For complete information, visit http://www.parmarecordings.com/index.html
92nd Street Y November Concert Highlights
Saturday, November 4, 2017, 8 pm
92Y – Kaufmann Concert Hall, NYC
Leila Josefowicz, violin
John Novacek, piano
Wednesday, November 8, 2017, 7:30 pm
92Y – Kaufmann Concert Hall, NYC
Bach Odyssey IV
Angela Hewitt, piano
Friday, November 10, 2017, 9:30 pm
92Y – Buttenwieser Hall, NYC
Pedja Muzijevic,piano and prepared piano
Sunday, November 12, 2017, 3 pm
92Y – Kaufmann Concert Hall, NYC
New York Philharmonic String Quartet
New York Recital Debut
Wednesday, November 15, 2017, 7:30 pm
92Y – Kaufmann Concert Hall, NYC
For more information, visit www.92Y.org
--Xi Wang, Kirshbaum Associates
The Wallace Foundation Releases Story on the Seattle Symphony's Approach to Market Research
The Wallace Foundation today released the second installment in its "Building Audiences for Sustainability" (BAS) Stories series that looks at preliminary efforts of performing arts organizations to attract and retain new audiences in ways that also contribute to their financial health.
The Seattle Symphony story focuses on the orchestra's efforts to counter a trend in declining ticket sales by reaching new residents in downtown Seattle, home to the orchestra's performance hall. The article, written by Judith Dobrzynski, and video, produced by Stephanie Carter of WNET, are both available at wallacefoundation.org/seattlesymphony.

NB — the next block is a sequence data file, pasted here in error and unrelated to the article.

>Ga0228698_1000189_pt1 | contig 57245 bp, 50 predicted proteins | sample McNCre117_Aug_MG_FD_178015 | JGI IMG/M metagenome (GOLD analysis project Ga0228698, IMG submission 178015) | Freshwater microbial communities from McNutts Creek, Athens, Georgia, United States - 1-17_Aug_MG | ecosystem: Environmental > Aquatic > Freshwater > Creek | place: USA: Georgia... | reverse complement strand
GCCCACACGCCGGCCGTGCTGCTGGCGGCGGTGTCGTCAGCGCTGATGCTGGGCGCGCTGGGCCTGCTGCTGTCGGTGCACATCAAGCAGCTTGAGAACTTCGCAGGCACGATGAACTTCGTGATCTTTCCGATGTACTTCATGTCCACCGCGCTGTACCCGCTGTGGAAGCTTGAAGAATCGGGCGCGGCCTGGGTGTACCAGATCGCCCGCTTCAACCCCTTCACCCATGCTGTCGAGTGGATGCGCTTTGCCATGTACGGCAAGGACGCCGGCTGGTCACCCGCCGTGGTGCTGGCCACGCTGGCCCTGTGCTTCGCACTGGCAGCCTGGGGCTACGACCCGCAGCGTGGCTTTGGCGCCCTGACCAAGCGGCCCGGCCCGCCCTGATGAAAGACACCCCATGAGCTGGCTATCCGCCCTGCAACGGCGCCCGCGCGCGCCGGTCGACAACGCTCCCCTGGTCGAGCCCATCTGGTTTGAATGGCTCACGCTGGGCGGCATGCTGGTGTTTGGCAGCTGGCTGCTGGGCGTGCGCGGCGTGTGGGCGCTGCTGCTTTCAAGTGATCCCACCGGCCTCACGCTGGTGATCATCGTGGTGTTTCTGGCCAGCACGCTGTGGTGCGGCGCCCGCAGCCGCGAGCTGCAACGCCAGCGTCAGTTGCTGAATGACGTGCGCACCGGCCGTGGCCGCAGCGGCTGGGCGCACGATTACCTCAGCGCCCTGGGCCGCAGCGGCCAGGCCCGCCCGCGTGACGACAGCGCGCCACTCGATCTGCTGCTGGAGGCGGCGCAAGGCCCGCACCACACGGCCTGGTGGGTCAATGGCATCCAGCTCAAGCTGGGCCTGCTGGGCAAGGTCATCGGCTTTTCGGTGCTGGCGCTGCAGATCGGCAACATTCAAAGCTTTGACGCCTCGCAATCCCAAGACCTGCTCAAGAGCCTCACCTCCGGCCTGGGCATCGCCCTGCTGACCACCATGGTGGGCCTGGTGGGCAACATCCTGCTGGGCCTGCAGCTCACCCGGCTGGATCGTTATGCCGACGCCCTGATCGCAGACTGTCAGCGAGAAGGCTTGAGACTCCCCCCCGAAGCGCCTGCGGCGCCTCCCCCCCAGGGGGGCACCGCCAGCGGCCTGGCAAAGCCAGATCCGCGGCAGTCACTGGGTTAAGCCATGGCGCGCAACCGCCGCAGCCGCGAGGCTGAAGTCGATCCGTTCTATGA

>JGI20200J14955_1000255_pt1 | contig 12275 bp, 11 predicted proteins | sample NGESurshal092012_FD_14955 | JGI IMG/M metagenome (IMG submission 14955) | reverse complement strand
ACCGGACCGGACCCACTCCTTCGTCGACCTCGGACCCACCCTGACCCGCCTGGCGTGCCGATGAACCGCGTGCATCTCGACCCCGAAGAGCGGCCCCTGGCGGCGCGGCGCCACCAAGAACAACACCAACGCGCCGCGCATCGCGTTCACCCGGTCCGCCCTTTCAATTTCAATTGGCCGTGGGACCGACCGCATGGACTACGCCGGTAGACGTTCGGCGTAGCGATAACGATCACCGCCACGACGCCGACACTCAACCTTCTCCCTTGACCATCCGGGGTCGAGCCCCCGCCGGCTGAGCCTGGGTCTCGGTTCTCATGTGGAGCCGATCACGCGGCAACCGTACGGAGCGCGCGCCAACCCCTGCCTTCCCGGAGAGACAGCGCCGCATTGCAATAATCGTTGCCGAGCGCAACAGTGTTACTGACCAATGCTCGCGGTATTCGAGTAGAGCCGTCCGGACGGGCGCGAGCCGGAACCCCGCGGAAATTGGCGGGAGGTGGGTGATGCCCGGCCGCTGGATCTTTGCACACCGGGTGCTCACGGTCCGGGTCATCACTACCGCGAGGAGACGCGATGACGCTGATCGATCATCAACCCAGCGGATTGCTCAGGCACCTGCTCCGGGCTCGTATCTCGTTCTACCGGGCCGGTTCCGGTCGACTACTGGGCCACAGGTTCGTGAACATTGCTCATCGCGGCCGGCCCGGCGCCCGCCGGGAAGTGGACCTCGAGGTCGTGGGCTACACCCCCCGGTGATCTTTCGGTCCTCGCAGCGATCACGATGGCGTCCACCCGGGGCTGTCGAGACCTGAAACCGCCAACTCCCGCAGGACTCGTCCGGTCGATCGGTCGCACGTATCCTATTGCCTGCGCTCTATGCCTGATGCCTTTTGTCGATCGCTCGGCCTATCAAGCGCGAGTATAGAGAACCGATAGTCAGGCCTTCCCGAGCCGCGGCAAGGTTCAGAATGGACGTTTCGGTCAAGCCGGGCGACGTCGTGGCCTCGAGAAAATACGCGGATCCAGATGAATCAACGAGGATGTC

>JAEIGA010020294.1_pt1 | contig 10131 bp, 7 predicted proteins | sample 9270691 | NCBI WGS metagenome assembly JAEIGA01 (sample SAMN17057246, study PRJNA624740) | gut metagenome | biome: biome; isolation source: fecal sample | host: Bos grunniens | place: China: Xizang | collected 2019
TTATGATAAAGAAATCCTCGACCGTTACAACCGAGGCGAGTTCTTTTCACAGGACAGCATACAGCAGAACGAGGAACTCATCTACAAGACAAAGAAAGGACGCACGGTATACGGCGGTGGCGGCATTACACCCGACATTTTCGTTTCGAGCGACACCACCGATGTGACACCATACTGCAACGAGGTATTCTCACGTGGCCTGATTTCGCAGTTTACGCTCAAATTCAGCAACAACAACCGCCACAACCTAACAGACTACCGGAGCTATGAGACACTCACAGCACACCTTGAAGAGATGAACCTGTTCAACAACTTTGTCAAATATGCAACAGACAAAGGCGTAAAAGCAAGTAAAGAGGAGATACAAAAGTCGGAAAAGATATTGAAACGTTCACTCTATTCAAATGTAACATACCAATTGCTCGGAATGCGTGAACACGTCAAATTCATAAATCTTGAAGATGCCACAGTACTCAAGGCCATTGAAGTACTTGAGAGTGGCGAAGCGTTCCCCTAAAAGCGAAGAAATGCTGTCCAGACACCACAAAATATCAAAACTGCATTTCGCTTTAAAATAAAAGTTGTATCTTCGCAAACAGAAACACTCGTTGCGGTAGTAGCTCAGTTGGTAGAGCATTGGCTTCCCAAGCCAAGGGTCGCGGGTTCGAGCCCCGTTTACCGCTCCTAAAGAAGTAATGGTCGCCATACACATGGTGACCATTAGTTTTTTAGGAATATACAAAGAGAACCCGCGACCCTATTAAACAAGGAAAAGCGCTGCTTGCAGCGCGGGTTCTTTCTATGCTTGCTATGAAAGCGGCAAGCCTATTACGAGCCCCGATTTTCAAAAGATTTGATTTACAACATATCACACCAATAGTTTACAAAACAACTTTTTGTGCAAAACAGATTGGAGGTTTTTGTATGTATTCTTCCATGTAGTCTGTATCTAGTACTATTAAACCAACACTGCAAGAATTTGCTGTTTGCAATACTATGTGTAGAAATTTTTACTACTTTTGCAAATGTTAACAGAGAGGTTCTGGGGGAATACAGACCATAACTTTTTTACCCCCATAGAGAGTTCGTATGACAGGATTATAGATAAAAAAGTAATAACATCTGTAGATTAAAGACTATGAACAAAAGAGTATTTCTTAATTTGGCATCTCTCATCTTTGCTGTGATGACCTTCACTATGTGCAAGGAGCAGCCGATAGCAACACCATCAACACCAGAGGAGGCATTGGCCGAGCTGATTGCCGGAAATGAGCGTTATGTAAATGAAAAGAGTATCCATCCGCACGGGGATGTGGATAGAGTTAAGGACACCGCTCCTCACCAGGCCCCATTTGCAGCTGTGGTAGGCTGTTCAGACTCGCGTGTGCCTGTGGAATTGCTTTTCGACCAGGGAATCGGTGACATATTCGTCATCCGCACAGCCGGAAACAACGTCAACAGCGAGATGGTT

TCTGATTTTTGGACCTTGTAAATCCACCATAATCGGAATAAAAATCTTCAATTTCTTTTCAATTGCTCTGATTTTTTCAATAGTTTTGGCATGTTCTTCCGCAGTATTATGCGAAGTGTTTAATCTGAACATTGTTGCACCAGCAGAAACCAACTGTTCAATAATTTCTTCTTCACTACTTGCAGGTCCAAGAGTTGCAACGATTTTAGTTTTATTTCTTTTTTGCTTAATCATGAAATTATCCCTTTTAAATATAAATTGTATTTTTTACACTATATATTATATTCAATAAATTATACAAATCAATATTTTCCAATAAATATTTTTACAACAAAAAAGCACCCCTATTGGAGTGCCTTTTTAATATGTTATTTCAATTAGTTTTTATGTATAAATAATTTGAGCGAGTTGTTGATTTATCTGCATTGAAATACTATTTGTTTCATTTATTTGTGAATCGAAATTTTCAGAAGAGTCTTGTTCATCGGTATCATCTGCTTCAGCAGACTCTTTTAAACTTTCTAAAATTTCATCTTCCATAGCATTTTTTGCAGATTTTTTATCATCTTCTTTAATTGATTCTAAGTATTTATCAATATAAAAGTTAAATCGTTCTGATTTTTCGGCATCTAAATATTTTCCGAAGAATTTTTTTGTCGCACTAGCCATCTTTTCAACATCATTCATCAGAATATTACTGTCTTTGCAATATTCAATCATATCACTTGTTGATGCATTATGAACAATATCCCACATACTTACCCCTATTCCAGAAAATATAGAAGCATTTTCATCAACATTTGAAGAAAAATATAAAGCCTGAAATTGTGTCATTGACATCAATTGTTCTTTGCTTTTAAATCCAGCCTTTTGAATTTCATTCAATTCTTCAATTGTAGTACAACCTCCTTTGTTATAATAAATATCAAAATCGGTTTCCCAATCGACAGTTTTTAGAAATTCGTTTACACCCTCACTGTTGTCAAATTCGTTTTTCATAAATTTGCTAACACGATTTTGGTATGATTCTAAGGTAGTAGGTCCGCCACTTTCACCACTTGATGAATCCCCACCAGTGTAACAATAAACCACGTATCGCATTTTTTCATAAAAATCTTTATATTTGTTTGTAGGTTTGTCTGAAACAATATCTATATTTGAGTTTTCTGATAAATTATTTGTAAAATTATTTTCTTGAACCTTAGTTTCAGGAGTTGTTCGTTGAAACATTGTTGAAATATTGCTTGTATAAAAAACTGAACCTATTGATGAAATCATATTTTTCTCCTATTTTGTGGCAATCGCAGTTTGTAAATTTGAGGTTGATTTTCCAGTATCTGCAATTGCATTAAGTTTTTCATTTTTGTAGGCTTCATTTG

The story shows the Seattle Symphony's use of market research to more effectively target a new downtown audience that is growing at twice the rate of Seattle's overall population. To attract these prospective symphony attendees—dubbed by Seattle as "new urban cultural consumers" or NUCCs—the company developed three new concert formats, all more informal than its signature, more traditional "Masterworks" series.
It was unclear at first whether the new concert series would result in increased Masterworks attendance. "While they were never intended to be a formal series or viewed as a stepping stone from one concept to the next," Dobrzynski writes of the company's thought process, "there was some initial thinking that they might spur general interest in the symphony and therefore potentially in the core Masterworks concerts."